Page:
Pastor of Student Ministries @ Steinbach MB Church
A little history
My family joined Elmwood MB Church when I was about seven or eight years old. I spent some of my adolescent years at Elmwood but stepped away from the church entirely after our family encountered some challenges there.
In my time of wandering, I felt very much lost and directionless. I was at the University of Manitoba (U of M), where I switched my major three or four times. I just knew I wanted to do something different. I felt depressed, and I got to a low point where I said, “All right, Lord, if you want my life, you got it because this is my rock bottom.” Up until that point, I hadn’t been walking with Him other than a basic acknowledgement that He existed.
This new commitment involved making some changes, including no longer attending the U of M. I felt a call from the Lord to become involved in church and take my faith seriously again. So, I applied to Canadian Mennonite University (CMU), where some friends invited me to go to The Meeting Place (TMP). At first, I didn’t realize that TMP was an MB church because they are not as upfront about that as some other churches …that was kind of cool…almost like coming home.
During my first six months at CMU, I felt a call to connect with youth in general and with the kids I could relate to. Kids who were a little bit of an outcast or a little bit on the margins. I volunteered with the youth group at The Meeting Place for five years, but I felt called to take on a greater role. Our youth group had participated in SOAR Heartland a few times, and I connected with Lloyd and Carol. They connected me to a program called TREK through Multiply, and they picked Crossroads MB Church as my TREK placement. I was there for eight months. Near the end of my term, the church moderator and pastor had a conversation with Elton at the provincial conference – they got their heads together to figure out how I could be on staff and offered to hire me at Crossroads through MBCM’s Elevation program.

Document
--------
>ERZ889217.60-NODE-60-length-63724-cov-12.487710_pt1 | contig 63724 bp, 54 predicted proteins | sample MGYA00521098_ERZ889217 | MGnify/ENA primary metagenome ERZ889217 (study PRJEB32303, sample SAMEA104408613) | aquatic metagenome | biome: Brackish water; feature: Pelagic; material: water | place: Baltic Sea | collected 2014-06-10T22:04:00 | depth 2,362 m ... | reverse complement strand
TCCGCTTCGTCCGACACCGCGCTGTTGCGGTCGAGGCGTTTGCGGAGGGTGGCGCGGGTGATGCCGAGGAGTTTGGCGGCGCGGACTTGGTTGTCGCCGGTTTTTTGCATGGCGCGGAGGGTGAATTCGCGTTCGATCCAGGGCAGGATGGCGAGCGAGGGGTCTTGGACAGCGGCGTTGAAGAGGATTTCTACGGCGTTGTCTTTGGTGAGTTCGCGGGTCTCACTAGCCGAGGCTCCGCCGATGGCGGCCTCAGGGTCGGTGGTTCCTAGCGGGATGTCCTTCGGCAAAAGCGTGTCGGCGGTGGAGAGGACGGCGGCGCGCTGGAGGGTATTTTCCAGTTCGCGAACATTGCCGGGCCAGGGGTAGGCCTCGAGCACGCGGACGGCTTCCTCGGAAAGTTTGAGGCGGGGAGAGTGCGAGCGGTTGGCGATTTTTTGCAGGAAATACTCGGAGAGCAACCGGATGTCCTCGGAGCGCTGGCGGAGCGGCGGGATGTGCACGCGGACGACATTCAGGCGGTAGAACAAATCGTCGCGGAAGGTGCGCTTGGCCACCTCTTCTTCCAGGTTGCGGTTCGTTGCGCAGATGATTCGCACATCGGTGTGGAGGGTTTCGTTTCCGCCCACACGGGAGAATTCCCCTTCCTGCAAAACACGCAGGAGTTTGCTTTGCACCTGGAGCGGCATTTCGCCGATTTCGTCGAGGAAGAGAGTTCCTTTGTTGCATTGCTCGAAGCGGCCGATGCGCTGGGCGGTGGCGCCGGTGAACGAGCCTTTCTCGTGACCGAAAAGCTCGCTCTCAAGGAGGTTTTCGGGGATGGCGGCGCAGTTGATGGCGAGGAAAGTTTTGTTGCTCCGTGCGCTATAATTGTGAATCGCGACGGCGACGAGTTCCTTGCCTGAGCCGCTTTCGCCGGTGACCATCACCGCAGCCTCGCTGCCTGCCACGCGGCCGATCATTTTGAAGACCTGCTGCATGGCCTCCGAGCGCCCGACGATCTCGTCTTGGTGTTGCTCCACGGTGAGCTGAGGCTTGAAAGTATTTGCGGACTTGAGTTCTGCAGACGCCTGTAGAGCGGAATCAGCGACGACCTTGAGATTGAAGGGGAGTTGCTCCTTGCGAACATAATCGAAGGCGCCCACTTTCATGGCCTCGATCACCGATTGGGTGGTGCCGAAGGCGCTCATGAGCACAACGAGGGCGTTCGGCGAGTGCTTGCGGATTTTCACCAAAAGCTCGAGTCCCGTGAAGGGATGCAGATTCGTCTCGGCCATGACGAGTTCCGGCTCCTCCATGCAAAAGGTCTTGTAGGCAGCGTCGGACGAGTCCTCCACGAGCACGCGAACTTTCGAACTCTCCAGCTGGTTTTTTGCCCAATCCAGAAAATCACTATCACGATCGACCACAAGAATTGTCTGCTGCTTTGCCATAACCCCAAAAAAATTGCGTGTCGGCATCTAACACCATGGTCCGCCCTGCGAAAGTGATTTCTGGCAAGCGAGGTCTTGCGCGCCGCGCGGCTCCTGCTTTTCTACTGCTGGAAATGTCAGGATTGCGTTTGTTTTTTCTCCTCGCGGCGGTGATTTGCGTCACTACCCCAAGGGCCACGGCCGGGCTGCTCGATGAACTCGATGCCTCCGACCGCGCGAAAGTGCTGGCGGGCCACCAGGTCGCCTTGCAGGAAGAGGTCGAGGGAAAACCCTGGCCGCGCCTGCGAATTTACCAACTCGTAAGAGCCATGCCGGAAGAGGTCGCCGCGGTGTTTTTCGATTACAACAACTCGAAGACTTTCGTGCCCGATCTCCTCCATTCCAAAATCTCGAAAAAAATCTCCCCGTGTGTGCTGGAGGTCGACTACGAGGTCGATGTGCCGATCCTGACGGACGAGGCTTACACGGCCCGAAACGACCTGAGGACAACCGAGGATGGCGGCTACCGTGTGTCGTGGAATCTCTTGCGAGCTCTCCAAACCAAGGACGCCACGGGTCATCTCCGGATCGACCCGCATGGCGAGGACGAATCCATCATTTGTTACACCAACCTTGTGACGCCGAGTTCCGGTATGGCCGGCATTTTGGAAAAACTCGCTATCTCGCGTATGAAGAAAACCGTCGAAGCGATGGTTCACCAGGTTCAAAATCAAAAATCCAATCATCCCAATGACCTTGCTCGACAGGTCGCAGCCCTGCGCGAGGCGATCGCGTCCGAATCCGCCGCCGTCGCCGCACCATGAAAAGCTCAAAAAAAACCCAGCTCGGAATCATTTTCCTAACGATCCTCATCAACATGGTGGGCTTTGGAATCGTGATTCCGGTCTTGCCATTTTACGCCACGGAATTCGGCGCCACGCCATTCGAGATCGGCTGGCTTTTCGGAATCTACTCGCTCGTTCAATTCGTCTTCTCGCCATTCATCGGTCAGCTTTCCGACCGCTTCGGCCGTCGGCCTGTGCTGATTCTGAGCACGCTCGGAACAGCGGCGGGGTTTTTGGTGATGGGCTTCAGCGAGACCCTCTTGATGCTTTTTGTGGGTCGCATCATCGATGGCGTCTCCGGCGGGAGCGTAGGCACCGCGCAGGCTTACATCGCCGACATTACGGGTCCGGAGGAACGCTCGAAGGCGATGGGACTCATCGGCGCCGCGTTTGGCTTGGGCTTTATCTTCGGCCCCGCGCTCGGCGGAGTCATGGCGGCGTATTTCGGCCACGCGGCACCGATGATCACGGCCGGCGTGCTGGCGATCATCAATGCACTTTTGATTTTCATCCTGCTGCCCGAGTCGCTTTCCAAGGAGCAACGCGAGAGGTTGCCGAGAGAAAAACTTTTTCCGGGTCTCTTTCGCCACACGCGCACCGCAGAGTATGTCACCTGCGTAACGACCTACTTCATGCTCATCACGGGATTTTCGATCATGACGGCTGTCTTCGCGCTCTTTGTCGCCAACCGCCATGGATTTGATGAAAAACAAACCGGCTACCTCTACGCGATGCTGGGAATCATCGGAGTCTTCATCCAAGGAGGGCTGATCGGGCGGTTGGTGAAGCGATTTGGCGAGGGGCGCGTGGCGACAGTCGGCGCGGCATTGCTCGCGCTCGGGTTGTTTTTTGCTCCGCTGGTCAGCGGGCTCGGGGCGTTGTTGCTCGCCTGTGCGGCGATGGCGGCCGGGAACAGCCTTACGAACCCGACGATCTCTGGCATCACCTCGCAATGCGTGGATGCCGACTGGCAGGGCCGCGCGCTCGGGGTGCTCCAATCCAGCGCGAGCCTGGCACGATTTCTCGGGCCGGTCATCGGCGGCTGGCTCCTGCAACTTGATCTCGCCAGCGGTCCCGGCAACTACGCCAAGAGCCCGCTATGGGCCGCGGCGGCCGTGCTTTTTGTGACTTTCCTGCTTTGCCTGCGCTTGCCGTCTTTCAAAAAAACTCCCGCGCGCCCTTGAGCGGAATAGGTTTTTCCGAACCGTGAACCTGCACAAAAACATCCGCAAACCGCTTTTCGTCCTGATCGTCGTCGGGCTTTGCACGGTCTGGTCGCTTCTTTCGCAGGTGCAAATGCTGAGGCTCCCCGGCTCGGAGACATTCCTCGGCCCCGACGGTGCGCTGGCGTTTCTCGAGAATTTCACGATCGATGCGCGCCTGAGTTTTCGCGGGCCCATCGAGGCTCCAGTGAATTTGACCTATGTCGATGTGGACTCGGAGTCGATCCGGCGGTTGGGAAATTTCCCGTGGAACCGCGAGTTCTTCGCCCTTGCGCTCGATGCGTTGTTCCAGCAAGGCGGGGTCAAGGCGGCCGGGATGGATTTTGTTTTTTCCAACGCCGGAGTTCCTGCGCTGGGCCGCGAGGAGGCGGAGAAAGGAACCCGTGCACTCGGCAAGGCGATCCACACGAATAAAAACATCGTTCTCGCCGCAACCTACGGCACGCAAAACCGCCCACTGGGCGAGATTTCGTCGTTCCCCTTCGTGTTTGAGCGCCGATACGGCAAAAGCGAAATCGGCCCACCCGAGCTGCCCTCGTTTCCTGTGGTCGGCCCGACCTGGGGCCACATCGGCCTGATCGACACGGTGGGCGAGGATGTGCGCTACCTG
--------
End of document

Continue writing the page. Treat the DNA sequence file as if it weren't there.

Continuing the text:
At first, I told them no. They approached me a second time, and my answer was no again. I liked Crossroads, but I initially thought it would be a one-year stint to get some experience. But after the third time they made the offer, I said, “OK, there’s something here”, and I began to pray about it. The Lord showed me that I wasn’t done yet, so I signed up for four more years.
Seminary while in Ministry
My seminary graduate studies was a two-year program that I completed over four. One of the benefits of working part-time in ministry while also doing part-time studies was working through real-life situations and applying what I was learning in real-time. Rather than situations being something abstract or hypothetical, I had names for the people in the situation. It was real for these people involved. That was hugely impactful. It provided a greater depth of knowledge than is often available.